"From the Hills and Hollers" is a new film series hosted by the Athena Cinema in Athens, Ohio. Highlighting the ways in which Appalachian culture has been represented in film, the Athena Cinema will screen various films to connect the people to the region they inhabit but may not know much about.
On September 8, "From the Hills and Hollers" showed the first in a series of six films: Coal Miner’s Daughter (1980). If you are like me and had neither heard of the film nor its subject, Loretta Lynn, Coal Miner’s Daughter is a music biopic that received seven Academy nominations. Lynn herself has been dubbed the First Lady of Country Music and has been nominated for eighteen Grammys.
Originally named Loretta Webb (Sissy Spacek), the singer hailed from Butcher Hollow – pronounced “holl-er” with the locals’ strong accent. Her family lived in poverty. Her dad was, you guessed it, a coal miner, while her mom tended to their small ranch and looked after her eight children.
After World War II, a local, known as Doolittle (Tommy Lee Jones) for his lazy nature, hurtles back into Butcher Hollow in a brand new Jeep. Just back from serving in the military, his worldliness, either newly found or perpetual, leads him to believe he will never stoop so low as to become a coal miner like the rest of the men in town. But realizing that his aimless life is going down the wrong path, he pursues Loretta, marries her by the time she turns fifteen, and starts working in the mines.
Loretta believes that she and Doo are in love, and goes against her parents to be with him. However, she soon learns he’s not the man she thought. Doo also becomes demystified by their rushed romance. On their wedding night, he forces himself on Loretta and hits her the next morning when she confronts him. Not only is Doo a violent husband to Loretta, but Loretta is not the weak-willed wife that Doo thought he was getting. She punches back twice as hard, and if she goes, she goes kicking and screaming.
That turbulent relationship persists throughout the rest of the movie. They fight over Doo’s unfaithfulness, they butt heads at almost every decision, and they even separate for a period of time. With Doo being the breadwinner prior to Loretta’s fame, he consistently gets his way while Loretta goes along with it because she loves him. In fact, the film credits Doo with inspiring Loretta’s passion for singing which she later becomes famous for.
Although the film’s narrative implies that Doo launching her music career came from a belief that it was what Loretta wanted (she just didn’t know it), it’s hard to ignore how he doesn’t ask her what she wants until the single is already recorded. And more importantly, how he pushes her even when she is hesitant.
Once Loretta reaches stardom, Doo’s machismo rears its head even more. Whether it be telling Loretta not to wear makeup on stage or getting angered when another man teases him about his wife having a more prominent job than him, Doo’s irredeemable, violent qualities emerge, desperate to regain some control.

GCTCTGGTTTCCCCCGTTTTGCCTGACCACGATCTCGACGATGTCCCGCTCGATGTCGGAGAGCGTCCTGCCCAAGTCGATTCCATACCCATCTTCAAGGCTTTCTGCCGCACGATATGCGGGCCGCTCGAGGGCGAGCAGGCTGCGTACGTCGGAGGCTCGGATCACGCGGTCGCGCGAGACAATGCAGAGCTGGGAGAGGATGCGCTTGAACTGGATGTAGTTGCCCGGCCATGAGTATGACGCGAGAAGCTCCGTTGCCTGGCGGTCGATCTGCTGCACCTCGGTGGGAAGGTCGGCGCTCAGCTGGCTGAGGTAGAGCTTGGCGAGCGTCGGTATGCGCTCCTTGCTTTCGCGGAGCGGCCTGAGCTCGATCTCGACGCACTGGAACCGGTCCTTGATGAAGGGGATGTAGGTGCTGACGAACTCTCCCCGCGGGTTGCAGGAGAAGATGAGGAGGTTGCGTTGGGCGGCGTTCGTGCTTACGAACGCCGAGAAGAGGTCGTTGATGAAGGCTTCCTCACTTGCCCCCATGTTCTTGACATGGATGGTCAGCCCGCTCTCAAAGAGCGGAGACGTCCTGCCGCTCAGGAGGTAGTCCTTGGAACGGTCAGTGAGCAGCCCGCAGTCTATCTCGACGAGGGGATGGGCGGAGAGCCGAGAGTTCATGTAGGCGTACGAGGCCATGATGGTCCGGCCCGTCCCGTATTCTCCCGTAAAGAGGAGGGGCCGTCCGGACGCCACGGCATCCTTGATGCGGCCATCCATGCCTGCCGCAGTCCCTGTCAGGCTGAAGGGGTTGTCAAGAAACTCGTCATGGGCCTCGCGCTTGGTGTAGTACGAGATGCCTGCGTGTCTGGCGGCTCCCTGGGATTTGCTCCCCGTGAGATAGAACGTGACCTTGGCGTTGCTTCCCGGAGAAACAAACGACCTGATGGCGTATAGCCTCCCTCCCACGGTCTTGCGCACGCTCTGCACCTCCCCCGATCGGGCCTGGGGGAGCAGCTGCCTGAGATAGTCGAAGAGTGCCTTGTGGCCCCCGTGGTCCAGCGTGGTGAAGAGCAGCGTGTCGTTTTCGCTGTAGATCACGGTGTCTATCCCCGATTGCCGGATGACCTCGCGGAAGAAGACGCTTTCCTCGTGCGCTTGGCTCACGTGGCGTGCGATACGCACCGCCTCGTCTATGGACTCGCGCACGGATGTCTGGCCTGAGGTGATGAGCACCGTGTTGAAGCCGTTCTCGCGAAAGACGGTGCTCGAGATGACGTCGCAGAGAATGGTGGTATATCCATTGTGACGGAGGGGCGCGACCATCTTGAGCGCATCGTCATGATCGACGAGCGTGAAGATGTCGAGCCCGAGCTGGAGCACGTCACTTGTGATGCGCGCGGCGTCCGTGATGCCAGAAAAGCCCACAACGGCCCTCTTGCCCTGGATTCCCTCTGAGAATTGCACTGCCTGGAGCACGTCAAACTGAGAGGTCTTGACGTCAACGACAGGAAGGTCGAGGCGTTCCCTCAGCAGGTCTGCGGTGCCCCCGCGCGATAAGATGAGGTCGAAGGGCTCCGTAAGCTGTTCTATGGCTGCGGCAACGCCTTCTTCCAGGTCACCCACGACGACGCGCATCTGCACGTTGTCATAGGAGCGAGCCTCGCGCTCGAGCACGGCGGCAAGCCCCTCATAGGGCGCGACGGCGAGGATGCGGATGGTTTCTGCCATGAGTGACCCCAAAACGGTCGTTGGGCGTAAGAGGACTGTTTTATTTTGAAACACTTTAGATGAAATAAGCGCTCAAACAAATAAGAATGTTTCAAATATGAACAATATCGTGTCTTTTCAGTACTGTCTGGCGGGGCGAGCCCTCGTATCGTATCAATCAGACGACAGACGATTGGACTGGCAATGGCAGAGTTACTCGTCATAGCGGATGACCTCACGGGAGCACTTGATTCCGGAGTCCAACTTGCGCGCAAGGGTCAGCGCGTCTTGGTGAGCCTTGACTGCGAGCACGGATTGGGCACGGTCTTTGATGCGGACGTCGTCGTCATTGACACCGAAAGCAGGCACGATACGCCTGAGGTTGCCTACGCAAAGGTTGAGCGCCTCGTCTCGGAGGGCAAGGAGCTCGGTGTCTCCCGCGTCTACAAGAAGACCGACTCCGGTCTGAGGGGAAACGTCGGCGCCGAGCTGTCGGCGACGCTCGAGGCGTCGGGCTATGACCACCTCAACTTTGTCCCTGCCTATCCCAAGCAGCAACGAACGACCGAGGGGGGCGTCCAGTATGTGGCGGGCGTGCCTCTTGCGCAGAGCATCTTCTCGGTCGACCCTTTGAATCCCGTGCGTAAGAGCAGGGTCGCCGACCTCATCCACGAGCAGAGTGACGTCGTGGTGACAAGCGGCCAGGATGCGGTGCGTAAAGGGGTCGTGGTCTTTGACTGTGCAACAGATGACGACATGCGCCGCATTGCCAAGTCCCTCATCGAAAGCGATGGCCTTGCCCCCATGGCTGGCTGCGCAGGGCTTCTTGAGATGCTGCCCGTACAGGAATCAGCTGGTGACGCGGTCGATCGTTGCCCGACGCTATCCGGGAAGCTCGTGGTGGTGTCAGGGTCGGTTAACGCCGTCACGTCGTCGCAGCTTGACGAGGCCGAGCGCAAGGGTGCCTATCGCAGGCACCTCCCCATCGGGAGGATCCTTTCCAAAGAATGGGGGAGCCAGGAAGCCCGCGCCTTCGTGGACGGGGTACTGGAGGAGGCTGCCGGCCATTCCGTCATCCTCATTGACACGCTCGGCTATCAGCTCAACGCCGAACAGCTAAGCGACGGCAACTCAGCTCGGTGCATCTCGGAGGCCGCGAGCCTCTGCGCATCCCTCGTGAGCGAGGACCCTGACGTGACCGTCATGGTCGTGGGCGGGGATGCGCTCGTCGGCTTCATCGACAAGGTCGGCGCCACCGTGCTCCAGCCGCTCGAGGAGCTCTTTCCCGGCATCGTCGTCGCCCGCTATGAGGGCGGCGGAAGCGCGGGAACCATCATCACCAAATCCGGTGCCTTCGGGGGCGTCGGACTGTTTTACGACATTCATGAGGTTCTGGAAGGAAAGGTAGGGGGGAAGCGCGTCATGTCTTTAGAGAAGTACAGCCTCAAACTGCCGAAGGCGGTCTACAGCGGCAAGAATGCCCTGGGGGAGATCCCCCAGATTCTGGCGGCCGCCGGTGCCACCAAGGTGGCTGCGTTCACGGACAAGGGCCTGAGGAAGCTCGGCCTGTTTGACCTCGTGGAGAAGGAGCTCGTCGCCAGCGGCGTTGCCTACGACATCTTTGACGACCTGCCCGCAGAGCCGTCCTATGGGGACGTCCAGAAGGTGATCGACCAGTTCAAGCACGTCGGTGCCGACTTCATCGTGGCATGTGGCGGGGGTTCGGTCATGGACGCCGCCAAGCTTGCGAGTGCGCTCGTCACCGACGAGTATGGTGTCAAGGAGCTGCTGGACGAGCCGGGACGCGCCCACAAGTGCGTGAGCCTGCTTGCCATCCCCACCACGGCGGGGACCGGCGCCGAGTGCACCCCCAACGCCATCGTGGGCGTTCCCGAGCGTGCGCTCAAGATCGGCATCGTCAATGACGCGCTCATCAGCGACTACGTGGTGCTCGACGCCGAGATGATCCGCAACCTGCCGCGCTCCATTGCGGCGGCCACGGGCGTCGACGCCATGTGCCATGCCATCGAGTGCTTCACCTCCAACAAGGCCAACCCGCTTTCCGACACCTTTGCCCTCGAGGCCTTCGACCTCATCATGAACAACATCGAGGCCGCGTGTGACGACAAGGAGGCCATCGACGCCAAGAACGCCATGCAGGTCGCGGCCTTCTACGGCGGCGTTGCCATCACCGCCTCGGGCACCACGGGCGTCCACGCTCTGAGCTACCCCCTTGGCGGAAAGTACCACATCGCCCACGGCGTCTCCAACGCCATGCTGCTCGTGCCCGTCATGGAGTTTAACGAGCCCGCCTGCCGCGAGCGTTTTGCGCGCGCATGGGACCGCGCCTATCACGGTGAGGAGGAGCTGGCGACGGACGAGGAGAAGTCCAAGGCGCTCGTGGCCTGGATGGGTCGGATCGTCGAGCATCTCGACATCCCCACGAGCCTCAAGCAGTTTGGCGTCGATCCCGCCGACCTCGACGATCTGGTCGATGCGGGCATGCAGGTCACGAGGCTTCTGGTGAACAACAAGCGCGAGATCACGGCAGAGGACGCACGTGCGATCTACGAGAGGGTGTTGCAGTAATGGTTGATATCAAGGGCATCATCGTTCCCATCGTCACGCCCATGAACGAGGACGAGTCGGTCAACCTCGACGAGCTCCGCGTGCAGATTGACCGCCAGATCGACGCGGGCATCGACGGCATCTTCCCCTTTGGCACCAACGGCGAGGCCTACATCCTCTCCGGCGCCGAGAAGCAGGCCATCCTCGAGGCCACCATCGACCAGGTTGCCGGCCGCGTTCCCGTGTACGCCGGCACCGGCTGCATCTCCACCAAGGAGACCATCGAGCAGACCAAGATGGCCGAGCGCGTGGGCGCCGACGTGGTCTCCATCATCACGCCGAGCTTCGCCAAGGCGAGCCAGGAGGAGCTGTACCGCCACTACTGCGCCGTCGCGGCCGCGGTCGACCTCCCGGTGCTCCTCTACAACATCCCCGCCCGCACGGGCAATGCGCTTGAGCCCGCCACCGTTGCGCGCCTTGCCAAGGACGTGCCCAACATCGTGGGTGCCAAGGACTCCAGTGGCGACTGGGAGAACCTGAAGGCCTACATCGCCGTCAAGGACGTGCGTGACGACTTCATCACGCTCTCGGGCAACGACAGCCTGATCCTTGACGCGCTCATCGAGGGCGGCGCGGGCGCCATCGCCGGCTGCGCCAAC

Lynn is still alive today and has written in her memoirs that he “was a good man and a hard worker.” She concedes that their marriage was "one of the hardest love stories,” but she nonetheless describes it as a love story. They never divorced and were married until his death.
Excuses were never made for Doo’s actions in the film. But because both parties were alive at the time of the film’s making, it’s understandable why his character was softened when he’s shown fathering his six children while Loretta tours. And in the screening, his lines got the most laughs. Tommy Lee Jones did a great job making Doo charismatic to the audience despite his attitude as a controlling spouse.
With domestic violence and large age gaps being taken more seriously today, it’s hard not to question whether Loretta and Doo made a mistake in staying together despite its consequences not being explored more within the scope of the film.
Perhaps that’s a good segue to talk about the actual themes the film set out to convey. Characterized at first as naive, Loretta often charms the viewer with how determined she is despite having to start from the very bottom. Encouraged by her husband, she marches right into Southern radio stations, telling the DJ why they should play her song right that moment.
The radio heads are skeptical at first. She’s a nobody from a small Appalachian town they’ve never heard of, and they dislike her “dumb hillbilly act.” Before her single charts nationally, most people stick their noses up at Loretta for her background. The film effectively highlights the bias and stereotyping that Appalachians face because of outsiders’ perception of them as uneducated and poverty-stricken. But when Loretta’s career takes off, it seems that the country music community welcomes her penchant for assertiveness and calling it how it is.
What differentiates this movie from other biopics about musicians is that, throughout the story, Loretta never seems larger than life – even at her peak. In films like Rocketman, Bohemian Rhapsody, and most recently Elvis, the protagonist seems to ascend personhood and becomes godlike via their talent or fame or wealth. So, Coal Miner’s Daughter feels like a breath of fresh air. The audience never loses sight that she’s a simple girl with a simple want: to sing and play her guitar for people who’ll listen. And I think that’s because Loretta didn’t lose sight of that either.
Coal Miner’s Daughter was a great kickoff for the Athena Cinema’s "From the Hills and Hollers," and I am highly anticipating what is yet to come. It doesn’t hurt that the next film is about the cryptid Mothman. October 13 at 7 p.m. I’ll see you there.
Learn more at athenacinema.com.